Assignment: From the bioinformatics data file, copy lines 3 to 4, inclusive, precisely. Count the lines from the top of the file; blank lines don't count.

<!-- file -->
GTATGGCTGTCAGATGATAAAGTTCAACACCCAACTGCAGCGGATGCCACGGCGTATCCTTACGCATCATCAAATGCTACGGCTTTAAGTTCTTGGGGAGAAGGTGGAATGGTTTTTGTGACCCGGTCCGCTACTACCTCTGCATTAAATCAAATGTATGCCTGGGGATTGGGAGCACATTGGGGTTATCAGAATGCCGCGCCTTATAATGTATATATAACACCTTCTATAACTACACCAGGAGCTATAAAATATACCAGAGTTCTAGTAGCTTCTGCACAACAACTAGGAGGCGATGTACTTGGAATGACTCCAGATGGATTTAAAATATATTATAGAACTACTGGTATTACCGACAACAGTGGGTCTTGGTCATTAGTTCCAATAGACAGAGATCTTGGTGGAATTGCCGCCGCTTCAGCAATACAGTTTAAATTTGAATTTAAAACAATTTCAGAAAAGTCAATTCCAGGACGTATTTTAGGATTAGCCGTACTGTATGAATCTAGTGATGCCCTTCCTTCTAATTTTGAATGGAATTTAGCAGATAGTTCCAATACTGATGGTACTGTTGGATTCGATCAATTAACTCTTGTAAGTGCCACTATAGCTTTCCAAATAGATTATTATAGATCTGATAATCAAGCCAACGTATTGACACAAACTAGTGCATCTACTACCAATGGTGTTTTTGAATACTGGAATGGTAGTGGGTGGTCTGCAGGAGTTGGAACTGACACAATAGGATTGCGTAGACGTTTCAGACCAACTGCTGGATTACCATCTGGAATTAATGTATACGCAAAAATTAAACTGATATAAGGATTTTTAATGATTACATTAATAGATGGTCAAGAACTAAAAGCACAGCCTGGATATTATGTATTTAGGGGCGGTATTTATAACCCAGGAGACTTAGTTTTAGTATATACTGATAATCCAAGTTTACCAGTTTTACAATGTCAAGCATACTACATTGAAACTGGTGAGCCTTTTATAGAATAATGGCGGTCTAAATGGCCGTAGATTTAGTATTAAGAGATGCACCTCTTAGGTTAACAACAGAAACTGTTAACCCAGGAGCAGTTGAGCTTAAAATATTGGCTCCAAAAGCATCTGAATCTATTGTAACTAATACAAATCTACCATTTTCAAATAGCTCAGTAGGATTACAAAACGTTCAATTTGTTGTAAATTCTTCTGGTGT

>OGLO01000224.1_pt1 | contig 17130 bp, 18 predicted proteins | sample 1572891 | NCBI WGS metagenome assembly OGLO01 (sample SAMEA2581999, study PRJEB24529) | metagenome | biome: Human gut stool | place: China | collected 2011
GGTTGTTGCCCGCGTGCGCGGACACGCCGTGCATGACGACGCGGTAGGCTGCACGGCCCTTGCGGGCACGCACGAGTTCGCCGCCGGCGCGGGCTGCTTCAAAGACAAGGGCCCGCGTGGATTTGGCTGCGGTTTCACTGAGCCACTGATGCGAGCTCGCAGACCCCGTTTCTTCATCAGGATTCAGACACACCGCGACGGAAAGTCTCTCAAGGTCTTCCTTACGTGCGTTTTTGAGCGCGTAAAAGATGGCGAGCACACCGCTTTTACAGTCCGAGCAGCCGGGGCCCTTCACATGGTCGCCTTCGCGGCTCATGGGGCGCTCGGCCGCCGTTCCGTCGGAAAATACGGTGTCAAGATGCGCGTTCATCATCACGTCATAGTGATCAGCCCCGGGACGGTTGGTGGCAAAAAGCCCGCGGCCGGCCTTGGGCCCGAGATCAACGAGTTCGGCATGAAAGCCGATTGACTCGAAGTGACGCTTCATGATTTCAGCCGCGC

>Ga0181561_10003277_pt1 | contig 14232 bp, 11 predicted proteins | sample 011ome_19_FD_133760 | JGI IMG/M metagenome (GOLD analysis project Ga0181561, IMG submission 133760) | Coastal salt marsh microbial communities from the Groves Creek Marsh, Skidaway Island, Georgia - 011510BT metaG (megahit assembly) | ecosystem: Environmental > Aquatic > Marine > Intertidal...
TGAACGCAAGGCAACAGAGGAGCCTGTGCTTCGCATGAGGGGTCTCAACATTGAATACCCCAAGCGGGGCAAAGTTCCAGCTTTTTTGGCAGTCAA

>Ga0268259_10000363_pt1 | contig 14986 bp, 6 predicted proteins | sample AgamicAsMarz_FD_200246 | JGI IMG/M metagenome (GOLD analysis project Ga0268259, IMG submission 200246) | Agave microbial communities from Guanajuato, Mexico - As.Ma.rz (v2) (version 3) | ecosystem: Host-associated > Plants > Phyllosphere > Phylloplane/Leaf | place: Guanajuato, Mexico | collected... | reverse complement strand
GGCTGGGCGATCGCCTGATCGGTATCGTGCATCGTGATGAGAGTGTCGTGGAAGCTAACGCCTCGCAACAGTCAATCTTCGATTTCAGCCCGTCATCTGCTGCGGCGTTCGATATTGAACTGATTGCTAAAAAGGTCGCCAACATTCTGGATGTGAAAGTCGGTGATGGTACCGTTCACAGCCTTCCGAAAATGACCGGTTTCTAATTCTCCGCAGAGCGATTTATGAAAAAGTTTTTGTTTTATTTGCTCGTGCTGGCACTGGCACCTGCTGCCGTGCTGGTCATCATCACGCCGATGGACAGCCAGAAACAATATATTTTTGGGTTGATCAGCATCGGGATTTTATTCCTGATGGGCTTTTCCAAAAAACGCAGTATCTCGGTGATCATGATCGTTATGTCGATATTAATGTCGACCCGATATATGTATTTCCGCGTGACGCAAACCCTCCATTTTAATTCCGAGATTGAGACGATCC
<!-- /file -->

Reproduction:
GGTTGTTGCCCGCGTGCGCGGACACGCCGTGCATGACGACGCGGTAGGCTGCACGGCCCTTGCGGGCACGCACGAGTTCGCCGCCGGCGCGGGCTGCTTCAAAGACAAGGGCCCGCGTGGATTTGGCTGCGGTTTCACTGAGCCACTGATGCGAGCTCGCAGACCCCGTTTCTTCATCAGGATTCAGACACACCGCGACGGAAAGTCTCTCAAGGTCTTCCTTACGTGCGTTTTTGAGCGCGTAAAAGATGGCGAGCACACCGCTTTTACAGTCCGAGCAGCCGGGGCCCTTCACATGGTCGCCTTCGCGGCTCATGGGGCGCTCGGCCGCCGTTCCGTCGGAAAATACGGTGTCAAGATGCGCGTTCATCATCACGTCATAGTGATCAGCCCCGGGACGGTTGGTGGCAAAAAGCCCGCGGCCGGCCTTGGGCCCGAGATCAACGAGTTCGGCATGAAAGCCGATTGACTCGAAGTGACGCTTCATGATTTCAGCCGCGC

>Ga0181561_10003277_pt1 | contig 14232 bp, 11 predicted proteins | sample 011ome_19_FD_133760 | JGI IMG/M metagenome (GOLD analysis project Ga0181561, IMG submission 133760) | Coastal salt marsh microbial communities from the Groves Creek Marsh, Skidaway Island, Georgia - 011510BT metaG (megahit assembly) | ecosystem: Environmental > Aquatic > Marine > Intertidal...